On Tue, Apr 23, 2002 at 12:19:43AM +0900, Nat Pryce wrote:
> E.g. in Ruby a user defined control structure if-then-else block would look
> like this, which is more awkward than the built in if statement:
> 
> if some_test proc do
>     something
> end, else proc do
>     something_else
> end

This seems very awkward to me, much more so than passing two procs to a
single method.  I didn't even realize this syntax was legal.

> While in Smalltalk it would be:
> 
> some_test ifTrue: [
>     something.
> ]
> ifFalse: [
>     something_else.
> ].

If syntax is what you are after, consider this (just for fun; I don't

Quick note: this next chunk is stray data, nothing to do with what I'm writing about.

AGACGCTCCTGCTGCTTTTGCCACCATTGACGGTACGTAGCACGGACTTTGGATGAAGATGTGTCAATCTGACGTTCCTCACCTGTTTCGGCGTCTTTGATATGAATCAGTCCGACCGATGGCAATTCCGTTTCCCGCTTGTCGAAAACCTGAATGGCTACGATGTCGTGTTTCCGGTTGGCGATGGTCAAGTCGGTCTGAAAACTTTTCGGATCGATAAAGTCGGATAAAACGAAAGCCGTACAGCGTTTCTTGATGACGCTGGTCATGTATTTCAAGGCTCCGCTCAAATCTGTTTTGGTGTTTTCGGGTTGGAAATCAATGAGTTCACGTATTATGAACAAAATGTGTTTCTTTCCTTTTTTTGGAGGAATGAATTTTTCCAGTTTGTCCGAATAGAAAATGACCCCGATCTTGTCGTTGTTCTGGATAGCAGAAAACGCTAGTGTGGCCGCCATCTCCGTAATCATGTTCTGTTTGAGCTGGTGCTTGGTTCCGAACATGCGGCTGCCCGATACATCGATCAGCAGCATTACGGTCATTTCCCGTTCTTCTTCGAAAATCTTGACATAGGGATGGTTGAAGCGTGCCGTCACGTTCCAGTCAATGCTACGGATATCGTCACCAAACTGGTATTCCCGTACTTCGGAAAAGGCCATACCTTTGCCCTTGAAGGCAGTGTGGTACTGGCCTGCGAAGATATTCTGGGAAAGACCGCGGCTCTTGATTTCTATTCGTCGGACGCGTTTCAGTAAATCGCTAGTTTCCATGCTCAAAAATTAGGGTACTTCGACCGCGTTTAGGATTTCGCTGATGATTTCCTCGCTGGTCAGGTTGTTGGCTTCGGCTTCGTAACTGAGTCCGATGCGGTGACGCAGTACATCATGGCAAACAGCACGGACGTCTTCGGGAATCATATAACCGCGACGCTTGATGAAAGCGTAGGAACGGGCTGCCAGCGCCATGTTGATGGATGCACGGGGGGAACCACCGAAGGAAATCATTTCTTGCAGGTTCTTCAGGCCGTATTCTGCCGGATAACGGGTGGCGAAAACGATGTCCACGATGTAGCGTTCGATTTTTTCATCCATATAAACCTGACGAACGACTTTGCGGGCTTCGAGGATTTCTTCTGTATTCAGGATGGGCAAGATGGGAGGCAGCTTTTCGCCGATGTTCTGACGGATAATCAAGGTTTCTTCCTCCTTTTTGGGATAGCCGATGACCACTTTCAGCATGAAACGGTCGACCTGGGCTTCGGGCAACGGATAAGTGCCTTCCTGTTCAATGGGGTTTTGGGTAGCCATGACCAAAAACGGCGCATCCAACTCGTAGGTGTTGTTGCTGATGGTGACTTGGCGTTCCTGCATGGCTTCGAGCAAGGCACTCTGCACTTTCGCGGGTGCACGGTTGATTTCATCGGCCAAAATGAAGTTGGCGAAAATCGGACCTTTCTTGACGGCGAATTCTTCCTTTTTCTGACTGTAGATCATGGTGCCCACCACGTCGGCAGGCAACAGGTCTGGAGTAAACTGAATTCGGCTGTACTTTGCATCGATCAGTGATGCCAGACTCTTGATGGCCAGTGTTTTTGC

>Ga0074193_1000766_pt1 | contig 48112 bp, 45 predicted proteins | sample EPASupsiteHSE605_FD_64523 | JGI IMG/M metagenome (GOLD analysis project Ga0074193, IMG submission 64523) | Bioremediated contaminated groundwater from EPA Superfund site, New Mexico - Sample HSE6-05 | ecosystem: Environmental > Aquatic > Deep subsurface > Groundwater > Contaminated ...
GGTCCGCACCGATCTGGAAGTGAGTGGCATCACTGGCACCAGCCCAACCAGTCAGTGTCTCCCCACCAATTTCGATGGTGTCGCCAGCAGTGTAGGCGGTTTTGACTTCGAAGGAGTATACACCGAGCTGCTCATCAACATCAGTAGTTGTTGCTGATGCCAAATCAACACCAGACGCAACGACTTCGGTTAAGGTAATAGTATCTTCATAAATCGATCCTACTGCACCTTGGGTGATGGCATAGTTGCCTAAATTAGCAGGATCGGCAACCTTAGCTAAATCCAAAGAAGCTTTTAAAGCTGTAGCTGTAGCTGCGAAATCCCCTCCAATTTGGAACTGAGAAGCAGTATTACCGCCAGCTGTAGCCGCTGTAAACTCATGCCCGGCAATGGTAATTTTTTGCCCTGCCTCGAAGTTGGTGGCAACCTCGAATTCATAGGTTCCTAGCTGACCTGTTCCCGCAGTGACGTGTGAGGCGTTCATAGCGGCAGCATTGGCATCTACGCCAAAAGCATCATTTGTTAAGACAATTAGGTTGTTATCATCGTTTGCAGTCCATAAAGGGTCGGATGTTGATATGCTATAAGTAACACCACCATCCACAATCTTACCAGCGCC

know if this is reasonable for production code):

  class Object
    def ifTrue; IfProxy.new(yield); end
    def ifFalse; self; end
    def endIf; self; end
  end

  class FalseClass
    def ifTrue; self; end
    def ifFalse; IfProxy.new(yield); end
  end

  class NilClass
    def ifTrue; self; end
    def ifFalse; IfProxy.new(yield); end
  end

  class IfProxy
    def initialize(x); @x = x; end
    def ifTrue(&b); @x.ifTrue(&b); end
    def ifFalse(&b); @x.ifFalse(&b); end
    def endIf; @x; end
  end

  def foo(x)
    (x == 42).ifTrue {
      puts "x == 42"
      1
    }.ifFalse {
      puts "x != 42"
      -1
    }.endIf
  end

  p foo(0)  #=> x != 42
            #=> -1
  p foo(42) #=> x == 42
            #=> 1

It seems to me that this would be much slower than the standard
if/then/else/end, since so many method calls are involved.  In
Smalltalk, it looks like only one method call, but it still looks like a
method call.  How does Smalltalk make its ifTrue:/iFalse: work at a
reasonable speed?

Paul